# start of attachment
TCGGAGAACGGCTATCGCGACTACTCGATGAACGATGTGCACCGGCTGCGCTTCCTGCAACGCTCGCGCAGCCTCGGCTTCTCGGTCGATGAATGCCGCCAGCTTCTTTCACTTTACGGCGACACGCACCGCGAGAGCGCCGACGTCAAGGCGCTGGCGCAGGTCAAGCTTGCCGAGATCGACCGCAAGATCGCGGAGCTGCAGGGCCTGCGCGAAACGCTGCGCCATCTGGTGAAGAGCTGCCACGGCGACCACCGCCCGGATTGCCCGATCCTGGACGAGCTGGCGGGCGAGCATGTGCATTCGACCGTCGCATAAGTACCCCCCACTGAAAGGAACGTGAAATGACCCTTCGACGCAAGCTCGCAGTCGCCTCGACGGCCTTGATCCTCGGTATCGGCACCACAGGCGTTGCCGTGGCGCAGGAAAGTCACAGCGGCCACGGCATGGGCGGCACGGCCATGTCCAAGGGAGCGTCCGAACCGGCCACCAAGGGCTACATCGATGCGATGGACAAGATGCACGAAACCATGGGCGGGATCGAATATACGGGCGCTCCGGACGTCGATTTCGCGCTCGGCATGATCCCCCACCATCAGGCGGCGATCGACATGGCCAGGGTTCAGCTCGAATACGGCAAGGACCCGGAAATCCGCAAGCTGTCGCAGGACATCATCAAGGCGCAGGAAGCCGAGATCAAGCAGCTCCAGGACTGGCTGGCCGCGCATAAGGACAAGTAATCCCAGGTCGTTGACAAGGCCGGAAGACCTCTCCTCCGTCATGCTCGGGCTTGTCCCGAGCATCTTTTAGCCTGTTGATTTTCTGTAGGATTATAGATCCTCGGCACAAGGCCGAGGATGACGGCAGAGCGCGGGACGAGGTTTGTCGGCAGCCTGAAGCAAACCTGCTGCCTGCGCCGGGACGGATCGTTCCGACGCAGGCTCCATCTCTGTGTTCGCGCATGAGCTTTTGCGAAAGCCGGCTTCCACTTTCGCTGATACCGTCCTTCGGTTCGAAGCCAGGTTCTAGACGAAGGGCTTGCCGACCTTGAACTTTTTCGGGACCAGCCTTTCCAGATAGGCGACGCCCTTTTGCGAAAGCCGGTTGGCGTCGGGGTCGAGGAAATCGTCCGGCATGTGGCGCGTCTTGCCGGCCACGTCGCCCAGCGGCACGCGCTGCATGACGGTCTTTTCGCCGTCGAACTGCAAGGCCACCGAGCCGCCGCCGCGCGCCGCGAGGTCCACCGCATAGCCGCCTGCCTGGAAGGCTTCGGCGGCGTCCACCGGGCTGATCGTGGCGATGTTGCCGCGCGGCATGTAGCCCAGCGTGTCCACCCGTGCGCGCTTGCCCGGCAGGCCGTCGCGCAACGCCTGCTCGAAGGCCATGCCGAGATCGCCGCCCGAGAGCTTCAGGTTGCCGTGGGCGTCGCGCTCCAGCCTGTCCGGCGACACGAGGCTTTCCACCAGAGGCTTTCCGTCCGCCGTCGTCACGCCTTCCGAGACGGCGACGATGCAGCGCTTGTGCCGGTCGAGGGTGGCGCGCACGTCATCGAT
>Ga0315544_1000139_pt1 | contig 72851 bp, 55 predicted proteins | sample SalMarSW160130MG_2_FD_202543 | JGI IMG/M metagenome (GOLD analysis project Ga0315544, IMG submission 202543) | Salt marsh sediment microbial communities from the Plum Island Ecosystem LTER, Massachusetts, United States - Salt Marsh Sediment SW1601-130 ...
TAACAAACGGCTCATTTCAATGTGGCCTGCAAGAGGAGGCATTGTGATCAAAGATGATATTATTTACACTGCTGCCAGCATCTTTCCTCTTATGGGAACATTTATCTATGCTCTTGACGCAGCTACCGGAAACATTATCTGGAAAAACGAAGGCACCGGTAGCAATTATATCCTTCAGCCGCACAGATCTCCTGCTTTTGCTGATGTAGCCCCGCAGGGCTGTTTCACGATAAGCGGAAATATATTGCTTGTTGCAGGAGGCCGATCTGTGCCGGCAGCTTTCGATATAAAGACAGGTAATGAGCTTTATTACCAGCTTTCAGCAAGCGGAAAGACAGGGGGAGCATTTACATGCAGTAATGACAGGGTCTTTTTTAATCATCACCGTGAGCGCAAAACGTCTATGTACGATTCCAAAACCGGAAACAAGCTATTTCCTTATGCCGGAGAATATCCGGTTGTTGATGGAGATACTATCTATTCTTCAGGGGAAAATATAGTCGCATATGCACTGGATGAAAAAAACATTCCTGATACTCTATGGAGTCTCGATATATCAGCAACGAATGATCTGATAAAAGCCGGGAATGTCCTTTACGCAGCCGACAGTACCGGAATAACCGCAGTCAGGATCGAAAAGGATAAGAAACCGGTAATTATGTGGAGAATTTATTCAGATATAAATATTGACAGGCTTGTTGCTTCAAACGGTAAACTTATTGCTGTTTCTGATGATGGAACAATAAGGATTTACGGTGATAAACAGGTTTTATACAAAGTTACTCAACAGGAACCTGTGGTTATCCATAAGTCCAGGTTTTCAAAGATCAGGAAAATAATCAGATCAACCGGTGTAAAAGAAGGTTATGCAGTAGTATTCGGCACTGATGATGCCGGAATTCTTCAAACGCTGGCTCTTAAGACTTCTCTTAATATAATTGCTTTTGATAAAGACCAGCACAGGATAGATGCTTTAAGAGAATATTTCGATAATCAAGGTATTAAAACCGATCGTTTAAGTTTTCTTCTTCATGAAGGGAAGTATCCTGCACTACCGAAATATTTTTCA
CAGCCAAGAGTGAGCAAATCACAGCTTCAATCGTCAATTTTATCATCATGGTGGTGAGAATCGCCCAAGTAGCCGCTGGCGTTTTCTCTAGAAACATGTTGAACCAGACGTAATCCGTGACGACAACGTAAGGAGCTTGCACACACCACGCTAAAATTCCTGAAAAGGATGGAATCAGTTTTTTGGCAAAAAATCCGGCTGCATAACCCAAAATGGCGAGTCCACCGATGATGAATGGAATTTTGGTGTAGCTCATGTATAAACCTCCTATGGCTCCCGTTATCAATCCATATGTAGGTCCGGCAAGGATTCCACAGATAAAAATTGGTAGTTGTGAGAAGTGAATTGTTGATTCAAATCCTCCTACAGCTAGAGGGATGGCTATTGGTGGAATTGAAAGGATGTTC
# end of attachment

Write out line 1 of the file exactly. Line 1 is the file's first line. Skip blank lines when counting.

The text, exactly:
TCGGAGAACGGCTATCGCGACTACTCGATGAACGATGTGCACCGGCTGCGCTTCCTGCAACGCTCGCGCAGCCTCGGCTTCTCGGTCGATGAATGCCGCCAGCTTCTTTCACTTTACGGCGACACGCACCGCGAGAGCGCCGACGTCAAGGCGCTGGCGCAGGTCAAGCTTGCCGAGATCGACCGCAAGATCGCGGAGCTGCAGGGCCTGCGCGAAACGCTGCGCCATCTGGTGAAGAGCTGCCACGGCGACCACCGCCCGGATTGCCCGATCCTGGACGAGCTGGCGGGCGAGCATGTGCATTCGACCGTCGCATAAGTACCCCCCACTGAAAGGAACGTGAAATGACCCTTCGACGCAAGCTCGCAGTCGCCTCGACGGCCTTGATCCTCGGTATCGGCACCACAGGCGTTGCCGTGGCGCAGGAAAGTCACAGCGGCCACGGCATGGGCGGCACGGCCATGTCCAAGGGAGCGTCCGAACCGGCCACCAAGGGCTACATCGATGCGATGGACAAGATGCACGAAACCATGGGCGGGATCGAATATACGGGCGCTCCGGACGTCGATTTCGCGCTCGGCATGATCCCCCACCATCAGGCGGCGATCGACATGGCCAGGGTTCAGCTCGAATACGGCAAGGACCCGGAAATCCGCAAGCTGTCGCAGGACATCATCAAGGCGCAGGAAGCCGAGATCAAGCAGCTCCAGGACTGGCTGGCCGCGCATAAGGACAAGTAATCCCAGGTCGTTGACAAGGCCGGAAGACCTCTCCTCCGTCATGCTCGGGCTTGTCCCGAGCATCTTTTAGCCTGTTGATTTTCTGTAGGATTATAGATCCTCGGCACAAGGCCGAGGATGACGGCAGAGCGCGGGACGAGGTTTGTCGGCAGCCTGAAGCAAACCTGCTGCCTGCGCCGGGACGGATCGTTCCGACGCAGGCTCCATCTCTGTGTTCGCGCATGAGCTTTTGCGAAAGCCGGCTTCCACTTTCGCTGATACCGTCCTTCGGTTCGAAGCCAGGTTCTAGACGAAGGGCTTGCCGACCTTGAACTTTTTCGGGACCAGCCTTTCCAGATAGGCGACGCCCTTTTGCGAAAGCCGGTTGGCGTCGGGGTCGAGGAAATCGTCCGGCATGTGGCGCGTCTTGCCGGCCACGTCGCCCAGCGGCACGCGCTGCATGACGGTCTTTTCGCCGTCGAACTGCAAGGCCACCGAGCCGCCGCCGCGCGCCGCGAGGTCCACCGCATAGCCGCCTGCCTGGAAGGCTTCGGCGGCGTCCACCGGGCTGATCGTGGCGATGTTGCCGCGCGGCATGTAGCCCAGCGTGTCCACCCGTGCGCGCTTGCCCGGCAGGCCGTCGCGCAACGCCTGCTCGAAGGCCATGCCGAGATCGCCGCCCGAGAGCTTCAGGTTGCCGTGGGCGTCGCGCTCCAGCCTGTCCGGCGACACGAGGCTTTCCACCAGAGGCTTTCCGTCCGCCGTCGTCACGCCTTCCGAGACGGCGACGATGCAGCGCTTGTGCCGGTCGAGGGTGGCGCGCACGTCATCGAT